Researchers at the University of Leicester have developed a new method to recycle electric vehicle batteries using a ground-breaking new approach that many will have experienced in the dentist's chair.
The Faraday Institution project on the recycling of lithium-ion batteries (ReLiB) led by Professor Andy Abbott at the University of Leicester used a new method, involving ultrasonic waves, to solve a critical challenge: how to separate out valuable materials from electrodes so that the materials can be fully recovered from batteries at the end of their life.
Current recycling methods for lithium-ion battery recycling typically feed end-of-life batteries into a shredder or high-temperature reactor. A complex set of physical and chemical processes are subsequently needed to produce useable materials. These recycling routes are energy intensive and inefficient.
If an alternate approach is taken and end-of-life batteries are disassembled rather than shredded, there is the potential to recover more material, in a purer state. The disassembly of lithium-ion batteries has been shown to recover a high yield (around 80% of the original material) in a purer state than was possible using shredded material.
The stumbling block - of how to remove and separate critical materials (such as lithium, nickel, manganese and cobalt) from used batteries in a fast, economical and environmentally-friendly way - can now be avoided thanks to the new approach which adapts technology currently in widespread use in the food preparation industry.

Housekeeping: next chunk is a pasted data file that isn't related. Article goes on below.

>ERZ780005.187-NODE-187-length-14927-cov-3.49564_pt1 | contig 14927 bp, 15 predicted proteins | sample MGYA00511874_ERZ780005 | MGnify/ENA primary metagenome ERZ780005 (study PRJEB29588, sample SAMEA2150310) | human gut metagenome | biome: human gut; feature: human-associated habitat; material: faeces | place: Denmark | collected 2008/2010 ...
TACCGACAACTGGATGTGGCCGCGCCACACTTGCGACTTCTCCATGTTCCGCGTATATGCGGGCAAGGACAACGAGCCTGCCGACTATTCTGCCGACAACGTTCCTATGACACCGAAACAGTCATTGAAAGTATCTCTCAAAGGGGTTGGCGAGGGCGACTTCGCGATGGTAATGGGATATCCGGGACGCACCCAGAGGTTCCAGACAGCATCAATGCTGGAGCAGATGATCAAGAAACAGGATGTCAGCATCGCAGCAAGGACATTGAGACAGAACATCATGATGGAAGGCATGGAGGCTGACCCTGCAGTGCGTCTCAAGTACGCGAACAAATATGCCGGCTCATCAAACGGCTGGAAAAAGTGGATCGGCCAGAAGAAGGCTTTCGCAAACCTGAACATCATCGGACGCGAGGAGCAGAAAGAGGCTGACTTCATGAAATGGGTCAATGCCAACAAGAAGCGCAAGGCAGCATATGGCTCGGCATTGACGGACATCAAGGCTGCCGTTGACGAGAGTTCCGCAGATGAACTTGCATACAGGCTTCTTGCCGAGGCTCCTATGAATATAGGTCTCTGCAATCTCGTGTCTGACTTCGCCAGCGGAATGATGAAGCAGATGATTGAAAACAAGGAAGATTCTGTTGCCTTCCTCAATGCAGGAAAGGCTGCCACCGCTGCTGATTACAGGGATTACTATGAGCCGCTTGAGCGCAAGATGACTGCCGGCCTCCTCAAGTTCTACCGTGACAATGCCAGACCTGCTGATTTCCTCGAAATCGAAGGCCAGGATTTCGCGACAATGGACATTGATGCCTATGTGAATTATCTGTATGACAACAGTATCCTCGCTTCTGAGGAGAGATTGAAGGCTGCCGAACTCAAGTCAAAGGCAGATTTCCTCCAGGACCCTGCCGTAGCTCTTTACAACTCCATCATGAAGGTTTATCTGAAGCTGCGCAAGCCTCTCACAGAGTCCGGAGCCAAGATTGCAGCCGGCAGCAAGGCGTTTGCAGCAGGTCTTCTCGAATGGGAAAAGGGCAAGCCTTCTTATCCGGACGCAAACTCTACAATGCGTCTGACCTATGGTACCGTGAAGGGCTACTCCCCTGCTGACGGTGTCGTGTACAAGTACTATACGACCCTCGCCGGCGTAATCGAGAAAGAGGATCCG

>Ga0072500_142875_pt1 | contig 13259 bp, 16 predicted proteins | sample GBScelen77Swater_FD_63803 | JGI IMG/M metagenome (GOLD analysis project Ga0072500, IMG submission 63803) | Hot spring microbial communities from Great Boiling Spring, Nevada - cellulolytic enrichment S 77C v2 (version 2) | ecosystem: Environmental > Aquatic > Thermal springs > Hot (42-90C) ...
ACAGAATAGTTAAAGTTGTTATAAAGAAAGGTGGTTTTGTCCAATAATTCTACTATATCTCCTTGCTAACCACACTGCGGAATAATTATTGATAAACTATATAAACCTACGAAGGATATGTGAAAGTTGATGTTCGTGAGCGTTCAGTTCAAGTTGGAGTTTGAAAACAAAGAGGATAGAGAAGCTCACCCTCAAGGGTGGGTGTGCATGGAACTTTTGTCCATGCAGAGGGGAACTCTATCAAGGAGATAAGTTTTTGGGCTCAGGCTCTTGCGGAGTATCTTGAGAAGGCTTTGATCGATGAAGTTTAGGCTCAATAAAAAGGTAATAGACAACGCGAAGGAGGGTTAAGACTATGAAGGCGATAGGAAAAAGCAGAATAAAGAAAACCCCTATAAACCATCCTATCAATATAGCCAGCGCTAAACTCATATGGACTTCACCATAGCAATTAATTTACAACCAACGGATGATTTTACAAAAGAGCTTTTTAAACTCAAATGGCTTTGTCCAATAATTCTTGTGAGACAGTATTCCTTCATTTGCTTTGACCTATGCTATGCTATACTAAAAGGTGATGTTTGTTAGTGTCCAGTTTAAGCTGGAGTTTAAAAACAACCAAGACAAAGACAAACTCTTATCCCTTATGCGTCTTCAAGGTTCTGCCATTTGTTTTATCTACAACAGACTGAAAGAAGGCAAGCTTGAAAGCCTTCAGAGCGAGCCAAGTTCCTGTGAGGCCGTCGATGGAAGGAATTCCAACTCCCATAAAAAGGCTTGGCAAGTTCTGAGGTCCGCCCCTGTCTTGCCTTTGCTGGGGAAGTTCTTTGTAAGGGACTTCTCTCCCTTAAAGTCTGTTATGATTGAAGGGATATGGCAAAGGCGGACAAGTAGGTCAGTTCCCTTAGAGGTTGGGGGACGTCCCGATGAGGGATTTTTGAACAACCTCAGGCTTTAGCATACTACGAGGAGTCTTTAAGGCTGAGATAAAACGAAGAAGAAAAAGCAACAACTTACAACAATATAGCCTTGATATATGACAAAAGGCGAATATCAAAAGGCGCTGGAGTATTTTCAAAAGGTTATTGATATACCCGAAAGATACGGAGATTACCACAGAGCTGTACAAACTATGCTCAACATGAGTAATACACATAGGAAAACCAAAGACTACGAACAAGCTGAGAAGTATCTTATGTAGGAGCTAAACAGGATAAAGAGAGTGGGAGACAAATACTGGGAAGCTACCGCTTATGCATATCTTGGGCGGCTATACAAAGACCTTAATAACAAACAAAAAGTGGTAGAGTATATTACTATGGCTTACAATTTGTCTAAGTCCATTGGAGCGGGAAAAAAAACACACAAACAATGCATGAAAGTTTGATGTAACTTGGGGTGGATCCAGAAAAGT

The ultrasonic delamination technique effectively blasts the active materials required from the electrodes leaving virgin aluminium or copper. The process proved highly effective in removing graphite and lithium nickel manganese cobalt oxides, commonly known as NMC.
The research has been published in Green Chemistry and the research team led by Professor Abbott have applied for a patent for the technique.
Professor Abbott said:
"This novel procedure is 100 times quicker and greener than conventional battery recycling techniques and leads to a higher purity of recovered materials.
"It essentially works in the same way as a dentist's ultrasonic descaler, breaking down adhesive bonds between the coating layer and the substrate.
"It is likely that the initial use of this technology will feed recycled materials straight back into the battery production line. This is a real step change moment in battery recycling."
Professor Pam Thomas, CEO, The Faraday Institution commented:
"For the full value of battery technologies to be captured for the UK, we must focus on the entire life cycle -- from the mining of critical materials to battery manufacture to recycling -- to create a circular economy that is both sustainable for the planet and profitable for industry."
Faraday Institution researchers have been focused on the life cycle of the battery - from their first production to their re-use in secondary applications to their eventual recycling, to ensure that the environmental and economic benefits from Electric Vehicle batteries are fully realised.
The research team are in initial discussions with several battery manufacturers and recycling companies to place a technology demonstrator at an industrial site in 2021, with a longer-term aim to license the technology.
The research team has further tested the technology on the four most common battery types and found that it performs with the same efficiency in each case.